If you're only using selection to do so-called "simple" picking - i.e. you want an id for each object you draw and then just get an id back when the user clicks, then I agree you don't need to bother with the name stack. Just load and id before you draw each object.

Where the stack comes in useful is if you are picking objects from a hierarchical structure. Say you have a rendering of a person, which has two arms, two legs, two hands, five fingers on each hand etc. Then, as you draw each element in the hierarchy, you also push the id's onto the name stack.

So, for example, when you draw the left arm, you push "LEFTARMID", for right arm you push "RIGHTARMID". But when you draw the hands, you just push "HANDID" - whether it's for the left or right arm.

This makes the code much simpler as it follows the sort of hierarchical or recursive structure you would expect to use.

When it comes to picking, if the user clicks on a hand, you'll get all of the names in the stack in the selection buffer. So you know that they clicked on a HANDID that belongs to LEFTARMID rather than RIGHTARMID for instance. It really saves you having to define an ID for every single instance of every selectable object.

I don't think there is anything difficult in understanding what the functions *do*, it seems that you're more confused about when and why you'd do it (correct me if I'm wrong http://www.opengl.org/discussion_boards/ubb/smile.gif). That's why I'd suggest more of a tutorial book like the Superbible or like the NeHe examples, where you can actually see these functions being used.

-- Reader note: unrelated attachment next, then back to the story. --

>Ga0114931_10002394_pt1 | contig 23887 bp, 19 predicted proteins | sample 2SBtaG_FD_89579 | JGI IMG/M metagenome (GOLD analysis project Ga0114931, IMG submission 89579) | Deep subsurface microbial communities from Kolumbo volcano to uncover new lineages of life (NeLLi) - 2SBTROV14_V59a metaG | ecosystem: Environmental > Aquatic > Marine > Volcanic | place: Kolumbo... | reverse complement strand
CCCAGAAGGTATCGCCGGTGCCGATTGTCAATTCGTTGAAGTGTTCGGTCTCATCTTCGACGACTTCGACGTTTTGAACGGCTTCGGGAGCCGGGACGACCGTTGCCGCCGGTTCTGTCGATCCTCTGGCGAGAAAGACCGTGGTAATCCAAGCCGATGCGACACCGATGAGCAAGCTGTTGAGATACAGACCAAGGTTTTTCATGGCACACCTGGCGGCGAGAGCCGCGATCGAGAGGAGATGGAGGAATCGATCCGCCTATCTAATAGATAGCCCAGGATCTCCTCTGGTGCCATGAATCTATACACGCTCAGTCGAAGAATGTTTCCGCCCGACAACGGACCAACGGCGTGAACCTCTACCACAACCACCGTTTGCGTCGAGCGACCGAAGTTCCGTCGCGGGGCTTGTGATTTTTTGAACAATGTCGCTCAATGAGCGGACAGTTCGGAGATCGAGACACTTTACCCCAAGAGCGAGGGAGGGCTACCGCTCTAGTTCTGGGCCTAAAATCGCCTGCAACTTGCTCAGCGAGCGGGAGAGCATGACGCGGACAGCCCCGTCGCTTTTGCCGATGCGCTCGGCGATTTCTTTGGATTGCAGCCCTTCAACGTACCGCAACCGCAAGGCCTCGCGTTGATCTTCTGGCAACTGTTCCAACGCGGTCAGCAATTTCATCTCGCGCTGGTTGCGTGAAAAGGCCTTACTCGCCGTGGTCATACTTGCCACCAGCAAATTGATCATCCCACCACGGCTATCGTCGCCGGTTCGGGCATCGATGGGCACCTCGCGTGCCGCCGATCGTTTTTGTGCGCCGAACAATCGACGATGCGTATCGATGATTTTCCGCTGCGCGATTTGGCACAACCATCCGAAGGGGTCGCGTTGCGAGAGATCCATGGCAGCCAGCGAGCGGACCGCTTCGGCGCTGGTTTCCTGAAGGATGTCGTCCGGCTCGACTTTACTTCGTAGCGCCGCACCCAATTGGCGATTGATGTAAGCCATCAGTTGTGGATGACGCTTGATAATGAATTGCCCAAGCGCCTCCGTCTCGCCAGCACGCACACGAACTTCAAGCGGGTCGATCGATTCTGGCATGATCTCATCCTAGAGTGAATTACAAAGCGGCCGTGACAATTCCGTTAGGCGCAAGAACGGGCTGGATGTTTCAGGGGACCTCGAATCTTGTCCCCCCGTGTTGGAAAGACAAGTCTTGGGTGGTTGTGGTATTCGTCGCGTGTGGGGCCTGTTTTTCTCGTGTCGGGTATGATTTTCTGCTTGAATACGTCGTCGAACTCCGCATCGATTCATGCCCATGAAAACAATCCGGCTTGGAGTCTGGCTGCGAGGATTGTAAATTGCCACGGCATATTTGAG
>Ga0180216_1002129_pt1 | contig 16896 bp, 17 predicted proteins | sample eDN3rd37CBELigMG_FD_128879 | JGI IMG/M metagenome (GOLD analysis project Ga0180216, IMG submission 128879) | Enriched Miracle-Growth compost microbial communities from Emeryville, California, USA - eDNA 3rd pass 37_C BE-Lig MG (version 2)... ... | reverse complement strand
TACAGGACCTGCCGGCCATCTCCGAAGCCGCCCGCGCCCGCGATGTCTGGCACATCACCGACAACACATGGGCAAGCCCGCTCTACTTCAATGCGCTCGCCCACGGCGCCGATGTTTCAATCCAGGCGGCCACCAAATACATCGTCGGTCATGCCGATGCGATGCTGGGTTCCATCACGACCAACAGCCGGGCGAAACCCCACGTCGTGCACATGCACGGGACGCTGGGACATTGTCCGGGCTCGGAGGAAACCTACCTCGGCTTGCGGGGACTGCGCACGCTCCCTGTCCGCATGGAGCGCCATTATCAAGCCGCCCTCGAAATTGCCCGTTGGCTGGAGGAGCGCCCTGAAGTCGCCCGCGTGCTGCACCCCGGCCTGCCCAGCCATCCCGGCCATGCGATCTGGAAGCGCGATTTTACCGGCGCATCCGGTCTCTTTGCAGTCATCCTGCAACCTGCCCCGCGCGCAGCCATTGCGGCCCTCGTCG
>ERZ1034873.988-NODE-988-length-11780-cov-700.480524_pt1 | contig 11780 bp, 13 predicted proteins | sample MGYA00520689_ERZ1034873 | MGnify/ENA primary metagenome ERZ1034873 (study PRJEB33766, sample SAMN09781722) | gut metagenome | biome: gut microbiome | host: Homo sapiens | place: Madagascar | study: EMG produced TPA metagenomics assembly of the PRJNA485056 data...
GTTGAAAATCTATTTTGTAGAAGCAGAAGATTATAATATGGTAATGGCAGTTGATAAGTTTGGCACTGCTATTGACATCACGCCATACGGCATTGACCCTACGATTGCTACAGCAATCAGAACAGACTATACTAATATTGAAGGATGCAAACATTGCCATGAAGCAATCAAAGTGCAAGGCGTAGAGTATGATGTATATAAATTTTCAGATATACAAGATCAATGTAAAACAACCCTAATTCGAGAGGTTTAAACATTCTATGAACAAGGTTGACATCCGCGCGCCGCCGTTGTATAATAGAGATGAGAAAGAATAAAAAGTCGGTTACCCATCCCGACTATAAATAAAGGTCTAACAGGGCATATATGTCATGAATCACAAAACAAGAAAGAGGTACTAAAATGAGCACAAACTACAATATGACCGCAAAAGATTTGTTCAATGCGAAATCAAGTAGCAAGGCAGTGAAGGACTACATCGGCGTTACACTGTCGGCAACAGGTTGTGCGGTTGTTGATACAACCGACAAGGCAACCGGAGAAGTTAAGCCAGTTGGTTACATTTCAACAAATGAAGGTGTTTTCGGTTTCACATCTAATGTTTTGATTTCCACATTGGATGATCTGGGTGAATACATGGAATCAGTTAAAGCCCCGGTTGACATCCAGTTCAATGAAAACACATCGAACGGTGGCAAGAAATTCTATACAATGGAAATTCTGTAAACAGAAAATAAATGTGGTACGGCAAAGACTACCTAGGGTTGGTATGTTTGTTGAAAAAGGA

Like I said before, I think the red book is great and the blue book supplements it more formally, but it does have a habit of only telling *what* something does, rather than *why* you'd want to do it.

Does this make it any clearer? (I'm trying hard...)

Sourpotato
07-06-2003, 04:10 PM
Great input !!! I could not be appreciated more . For my part ,you explain it clearer than the red book does on the glLoadName. OK ,now I am more comfortable with opengl selection.
But my opinion for the Red book remains so so for the real beginner like me .It is as cold as textbook in the high school. Maybe after one or more years into the Opengl, i would find the red book more attractive.



[This message has been edited by RunningRabbit (edited 07-06-2003).]

KineticBytes
07-06-2003, 11:08 PM